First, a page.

Ticker tape parade

A ticker tape parade is a parade event held in a built-up urban setting, allowing large amounts of shredded paper (originally actual ticker tape, but now mostly confetti) to be thrown from nearby office buildings onto the parade route, creating a celebratory effect by the snowstorm-like flurry. The concept originates from and is most usually associated with the United States, especially with New York City. Outside the United States, ticker tape is often associated with the 1978 FIFA World Cup held in Argentina.[1][2][3]


The term originated in New York City after a spontaneous celebration held on October 28, 1886, during the dedication of the Statue of Liberty[4] and is still most closely associated with New York City. The term ticker tape originally referred to the use of the paper output of ticker tape machines, which were remotely driven devices used in brokerages to provide updated stock market quotes. The term ticker came from the sound made by the machine as it printed.[5]

In New York City, ticker tape parades are reserved for special occasions. Soon after the first such parade in 1886, city officials realized the utility of such events and began to hold them on triumphal occasions, such as the return of Theodore Roosevelt from his African safari, Gertrude Ederle swimming the English Channel, and Charles Lindbergh's trans-Atlantic flight. The first individual to be honored with a ticker tape parade was Admiral George Dewey, hero of the battle of Manila Bay, in 1899, when two million people came out to New York City.[6] Following World War II, several ticker tape parades were given in honor of victorious generals and admirals, including General Dwight D. Eisenhower and Admiral Chester Nimitz. Two of the longest and largest ticker tape parades were given for World War II and Korean War General Douglas MacArthur in 1951, after he was relieved of duty by President Harry S. Truman, and for astronaut John Glenn in 1962.[7] Golfing greats Bobby Jones (1921 and 1930) and Ben Hogan (1953) were honored with ticker tape parades after their British Open triumphs.

The section of lower Broadway through the Financial District that serves as the parade route for these events is colloquially called the "Canyon of Heroes". More than 200 black granite strips embedded in the sidewalks along the Canyon of Heroes list honorees of past ticker-tape parades.[8] By the early 21st century, such parades became far more infrequent, largely limited to championship sports teams, and celebrations of the return of astronauts and military troops.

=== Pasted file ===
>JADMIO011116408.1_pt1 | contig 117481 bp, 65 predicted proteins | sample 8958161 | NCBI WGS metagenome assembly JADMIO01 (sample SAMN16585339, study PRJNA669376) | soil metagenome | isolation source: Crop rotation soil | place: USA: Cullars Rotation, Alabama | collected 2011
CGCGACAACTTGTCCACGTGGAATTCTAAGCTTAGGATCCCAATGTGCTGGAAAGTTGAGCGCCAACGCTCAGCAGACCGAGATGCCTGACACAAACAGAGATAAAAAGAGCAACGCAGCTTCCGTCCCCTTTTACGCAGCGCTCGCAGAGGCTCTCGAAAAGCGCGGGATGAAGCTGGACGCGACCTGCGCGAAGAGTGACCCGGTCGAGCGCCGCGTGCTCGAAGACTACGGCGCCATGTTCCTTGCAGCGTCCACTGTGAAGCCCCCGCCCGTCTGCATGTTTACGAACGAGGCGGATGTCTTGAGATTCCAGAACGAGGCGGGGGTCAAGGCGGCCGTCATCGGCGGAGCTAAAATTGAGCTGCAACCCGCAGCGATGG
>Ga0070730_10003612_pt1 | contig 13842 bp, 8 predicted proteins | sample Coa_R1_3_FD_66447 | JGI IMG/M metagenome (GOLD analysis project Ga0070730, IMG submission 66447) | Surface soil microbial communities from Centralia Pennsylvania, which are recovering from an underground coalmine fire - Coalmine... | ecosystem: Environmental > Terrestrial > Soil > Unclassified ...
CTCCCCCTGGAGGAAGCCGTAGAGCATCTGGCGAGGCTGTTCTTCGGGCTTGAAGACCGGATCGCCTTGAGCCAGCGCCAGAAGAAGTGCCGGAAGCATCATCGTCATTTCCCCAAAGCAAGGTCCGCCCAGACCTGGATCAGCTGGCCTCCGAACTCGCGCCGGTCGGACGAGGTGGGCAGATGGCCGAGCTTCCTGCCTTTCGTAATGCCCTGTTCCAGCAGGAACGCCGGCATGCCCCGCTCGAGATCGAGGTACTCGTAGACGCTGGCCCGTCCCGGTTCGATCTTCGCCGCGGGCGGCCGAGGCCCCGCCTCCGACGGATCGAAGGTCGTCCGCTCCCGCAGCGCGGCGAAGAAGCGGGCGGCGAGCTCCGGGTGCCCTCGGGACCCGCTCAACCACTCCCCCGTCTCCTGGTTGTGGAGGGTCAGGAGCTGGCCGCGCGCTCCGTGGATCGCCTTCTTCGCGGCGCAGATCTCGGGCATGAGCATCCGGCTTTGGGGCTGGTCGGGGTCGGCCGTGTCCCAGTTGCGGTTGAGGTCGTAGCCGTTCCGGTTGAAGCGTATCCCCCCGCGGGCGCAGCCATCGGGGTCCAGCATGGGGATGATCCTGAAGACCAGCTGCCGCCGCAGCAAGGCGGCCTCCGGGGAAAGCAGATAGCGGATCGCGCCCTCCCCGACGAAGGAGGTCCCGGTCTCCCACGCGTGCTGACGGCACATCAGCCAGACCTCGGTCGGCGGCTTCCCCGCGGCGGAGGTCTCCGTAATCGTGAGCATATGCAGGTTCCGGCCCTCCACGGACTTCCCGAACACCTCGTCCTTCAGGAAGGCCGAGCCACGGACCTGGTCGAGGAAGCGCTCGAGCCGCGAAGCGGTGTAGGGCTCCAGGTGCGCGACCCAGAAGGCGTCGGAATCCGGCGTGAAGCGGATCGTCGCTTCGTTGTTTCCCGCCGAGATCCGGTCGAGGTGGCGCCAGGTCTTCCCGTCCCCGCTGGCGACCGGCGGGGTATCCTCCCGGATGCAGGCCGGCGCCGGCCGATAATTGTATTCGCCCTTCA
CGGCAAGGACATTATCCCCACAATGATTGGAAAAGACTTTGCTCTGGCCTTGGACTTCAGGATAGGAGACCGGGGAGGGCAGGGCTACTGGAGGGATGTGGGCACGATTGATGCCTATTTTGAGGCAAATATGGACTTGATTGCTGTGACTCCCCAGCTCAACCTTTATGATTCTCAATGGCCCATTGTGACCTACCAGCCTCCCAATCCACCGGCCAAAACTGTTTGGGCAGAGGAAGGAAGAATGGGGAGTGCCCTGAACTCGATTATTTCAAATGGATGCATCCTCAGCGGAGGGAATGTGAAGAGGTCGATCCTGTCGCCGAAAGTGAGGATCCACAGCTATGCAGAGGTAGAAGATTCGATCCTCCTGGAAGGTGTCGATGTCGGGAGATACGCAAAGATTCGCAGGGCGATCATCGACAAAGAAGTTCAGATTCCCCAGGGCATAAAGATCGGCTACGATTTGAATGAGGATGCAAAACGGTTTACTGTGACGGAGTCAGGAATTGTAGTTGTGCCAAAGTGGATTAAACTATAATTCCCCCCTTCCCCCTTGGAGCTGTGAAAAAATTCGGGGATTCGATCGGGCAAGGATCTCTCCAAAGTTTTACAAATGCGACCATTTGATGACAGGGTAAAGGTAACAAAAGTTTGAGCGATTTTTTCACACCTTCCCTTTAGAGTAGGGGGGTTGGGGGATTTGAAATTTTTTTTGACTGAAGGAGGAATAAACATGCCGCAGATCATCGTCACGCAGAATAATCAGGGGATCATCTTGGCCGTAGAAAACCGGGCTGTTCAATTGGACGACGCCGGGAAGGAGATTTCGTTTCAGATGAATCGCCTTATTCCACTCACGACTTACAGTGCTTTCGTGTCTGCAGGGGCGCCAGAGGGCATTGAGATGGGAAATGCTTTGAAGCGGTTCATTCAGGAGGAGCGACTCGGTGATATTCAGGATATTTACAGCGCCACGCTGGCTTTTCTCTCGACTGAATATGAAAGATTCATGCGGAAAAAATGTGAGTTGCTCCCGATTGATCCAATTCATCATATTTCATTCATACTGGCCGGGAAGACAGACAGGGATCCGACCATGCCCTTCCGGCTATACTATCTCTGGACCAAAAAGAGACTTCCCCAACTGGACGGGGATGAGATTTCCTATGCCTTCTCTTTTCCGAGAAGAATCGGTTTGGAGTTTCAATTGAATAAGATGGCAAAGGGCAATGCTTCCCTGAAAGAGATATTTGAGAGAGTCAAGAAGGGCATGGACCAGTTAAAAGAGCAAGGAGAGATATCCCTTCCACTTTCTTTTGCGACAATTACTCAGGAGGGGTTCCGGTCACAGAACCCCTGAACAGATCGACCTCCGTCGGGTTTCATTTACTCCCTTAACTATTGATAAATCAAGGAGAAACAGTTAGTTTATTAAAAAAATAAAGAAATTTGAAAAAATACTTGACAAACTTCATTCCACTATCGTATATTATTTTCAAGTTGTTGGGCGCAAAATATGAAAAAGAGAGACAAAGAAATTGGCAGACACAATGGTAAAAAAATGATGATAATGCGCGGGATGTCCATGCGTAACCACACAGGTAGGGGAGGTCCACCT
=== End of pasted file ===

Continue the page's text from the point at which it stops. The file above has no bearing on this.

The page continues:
Ticker tape technology became obsolete in the 1960s, as television and computers came into use for transmitting financial information.[5] Modern parades utilize waste office paper and toilet paper that have been cut using conventional paper shredders.[9] The city also distributes paper confetti.[10]

See also


  1. "My World Cup: Osvaldo Ardiles (Argentina, 1978, 1982)". Lancashire Telegraph. 8 June 2010.
  2. "World Cup history: Argentina 1978". TalkTalk. Archived from the original on 20 September 2015. Retrieved 1 June 2015.
  3. "The story of the 1978 World Cup". BBC. 18 May 2010.
  4. "The Sights and Sightseers". The New York Times. October 29, 1886. Retrieved 2010-02-15.
  5. Griffiths, Sarah (August 22, 2013). "Edison's famous ticker tape machine gets a modern makeover: Web developer invents gadget that prints TWEETS". Daily Mail.
  6. Laura Fitzpatrick "Brief History Ticker-Tape Parades." Time Magazine 6 November 2009
  7. "TICKER-TAPE PARADES: WHICH WERE BIGGEST?". New York Times. 29 October 1986. Retrieved 10 July 2015.
  8. Santos, Fernanda (11 June 2008). "Super Bowl-Winning Giants Get Canyon of Heroes Honor". The New York Times. Retrieved 4 August 2008. The plaque is one of the more than 200 granite strips in a route known as the Canyon of Heroes, marking those who have been honored by the city with ticker-tape parades.
  9. NYC Ticker-Tape Parade for U.S. Women’s Soccer Steps Off Friday
  10. Belson, Ken (February 7, 2008). "They Don’t Throw Paper Like They Used To". The New York Times.
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